MARY OLIVER (1935-2019)
Mary Oliver had a way with words.
“Tell me, what is it you plan to do with your one wild and precious life?”
The Pulitzer Prize-winning poet will continue to inspire for generations to come with her elegant and insightful words of wisdom:
“Instructions for living a life. Pay attention. Be astonished. Tell about it.”
RACHEL HELD EVANS (1981–2019)
Best-selling Christian author Rachel Held Evans singularly embodied the current political divide in America.
Born in Alabama and raised in Tennessee, Evans counted herself among the multitude of Southern evangelical Christian women. But she also broke the mold: While Evans was anti-abortion, her books like “A Year of Biblical Womanhood” inspired countless fellow Americans of strong faith to choose more progressive politics.
Thoughtful in her beliefs, she reminded us that we don’t have to choose between tradition and progress: We can have both.
UNITA BLACKWELL (1933–2019)
In 1964, when Unita Blackwell tried to register to vote, it did not go well. But being turned away at the polls would prove the “great turning point” in the life of the former sharecropper.
Prevented from registering and fired from her job, Blackwell threw herself into activism and became an influential civil rights leader. In 1976 she was elected mayor of Mayersville, Mississippi, becoming the first black woman to lead a town in that state. For the next quarter century devoted herself to improving quality of life for her people, developing infrastructure and building low-income housing.
“This is what I know about courage. You don’t have to think about courage to have it.”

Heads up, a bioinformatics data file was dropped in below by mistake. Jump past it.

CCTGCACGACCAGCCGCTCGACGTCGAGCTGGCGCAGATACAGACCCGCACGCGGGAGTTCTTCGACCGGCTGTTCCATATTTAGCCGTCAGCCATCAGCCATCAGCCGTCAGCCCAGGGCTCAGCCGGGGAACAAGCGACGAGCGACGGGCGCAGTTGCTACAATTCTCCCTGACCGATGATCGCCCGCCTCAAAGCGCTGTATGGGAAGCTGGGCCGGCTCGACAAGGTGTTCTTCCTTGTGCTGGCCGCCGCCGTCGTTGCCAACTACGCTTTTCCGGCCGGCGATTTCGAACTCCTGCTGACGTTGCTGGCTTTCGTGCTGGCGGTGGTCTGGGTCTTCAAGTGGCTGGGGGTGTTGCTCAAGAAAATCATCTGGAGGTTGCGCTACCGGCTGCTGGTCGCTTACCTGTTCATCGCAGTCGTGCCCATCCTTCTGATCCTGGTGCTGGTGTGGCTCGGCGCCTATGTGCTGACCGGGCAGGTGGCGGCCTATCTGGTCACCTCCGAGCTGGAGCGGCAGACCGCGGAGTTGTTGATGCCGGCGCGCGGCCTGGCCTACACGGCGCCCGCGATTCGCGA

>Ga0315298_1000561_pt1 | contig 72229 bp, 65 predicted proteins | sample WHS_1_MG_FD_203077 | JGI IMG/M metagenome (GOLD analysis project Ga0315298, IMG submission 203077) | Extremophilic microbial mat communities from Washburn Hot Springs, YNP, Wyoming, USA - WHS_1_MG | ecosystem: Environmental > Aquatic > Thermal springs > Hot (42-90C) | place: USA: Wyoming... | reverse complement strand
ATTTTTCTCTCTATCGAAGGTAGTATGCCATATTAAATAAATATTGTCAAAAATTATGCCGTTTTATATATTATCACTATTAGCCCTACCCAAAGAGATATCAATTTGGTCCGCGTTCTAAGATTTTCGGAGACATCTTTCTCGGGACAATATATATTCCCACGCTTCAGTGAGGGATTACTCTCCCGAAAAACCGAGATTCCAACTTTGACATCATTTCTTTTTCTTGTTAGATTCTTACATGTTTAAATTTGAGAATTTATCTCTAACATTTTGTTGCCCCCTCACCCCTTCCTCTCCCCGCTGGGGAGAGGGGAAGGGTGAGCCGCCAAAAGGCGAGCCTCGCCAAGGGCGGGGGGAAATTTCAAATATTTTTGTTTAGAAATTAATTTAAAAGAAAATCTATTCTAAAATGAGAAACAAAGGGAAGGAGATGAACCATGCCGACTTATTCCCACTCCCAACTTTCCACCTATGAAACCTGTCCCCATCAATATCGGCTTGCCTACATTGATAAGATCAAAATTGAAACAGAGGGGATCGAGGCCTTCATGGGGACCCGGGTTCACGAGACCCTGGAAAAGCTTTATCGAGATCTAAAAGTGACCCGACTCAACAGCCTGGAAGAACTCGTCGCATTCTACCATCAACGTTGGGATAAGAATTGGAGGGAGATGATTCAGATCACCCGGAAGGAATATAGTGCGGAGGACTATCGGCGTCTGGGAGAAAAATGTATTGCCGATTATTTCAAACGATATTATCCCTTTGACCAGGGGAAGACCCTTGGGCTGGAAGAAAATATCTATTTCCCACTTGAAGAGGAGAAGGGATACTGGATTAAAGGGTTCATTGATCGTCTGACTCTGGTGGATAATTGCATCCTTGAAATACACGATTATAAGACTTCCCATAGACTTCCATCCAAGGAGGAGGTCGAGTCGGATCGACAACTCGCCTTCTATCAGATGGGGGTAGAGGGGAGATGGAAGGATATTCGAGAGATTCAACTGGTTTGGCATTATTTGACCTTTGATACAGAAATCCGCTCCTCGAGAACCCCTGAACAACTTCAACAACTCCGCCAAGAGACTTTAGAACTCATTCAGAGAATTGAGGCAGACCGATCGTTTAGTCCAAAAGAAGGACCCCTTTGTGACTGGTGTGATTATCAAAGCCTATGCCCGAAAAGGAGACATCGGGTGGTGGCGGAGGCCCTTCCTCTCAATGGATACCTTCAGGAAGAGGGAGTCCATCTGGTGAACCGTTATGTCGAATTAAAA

ROSEMARY MARINER (1953–2019)
Rosemary Mariner was the U.S. Navy’s first female jet pilot and the first woman in the military to command an operational air squadron. Chosen in 1973 as one of the first eight women to enter military pilot training, Mariner went on to become the first woman to fly the A-4C and the A-7E Corsair II. She later served on the Staff of the Joint Chiefs in the Pentagon. After her retirement from the military in 1997, she taught military history at the University of Tennessee and was an advisor to the Department of the Navy as well as PBS and ABC News.
BERNICE SANDLER (1928–2019)
Any American girl who has played school sports in the past half century owes big thanks to Bernice Sandler.
Recognizing the inequities girls and women faced in education, she led the charge in the creation and passage of Title IX, the law that prohibits discrimination in federally-funded educational programs — including athletics — on the basis of sex. It was, as Sandler has said, “the most important step for gender equality since the 19th Amendment gave us the right to vote.”
Thank you, Bunny Sandler!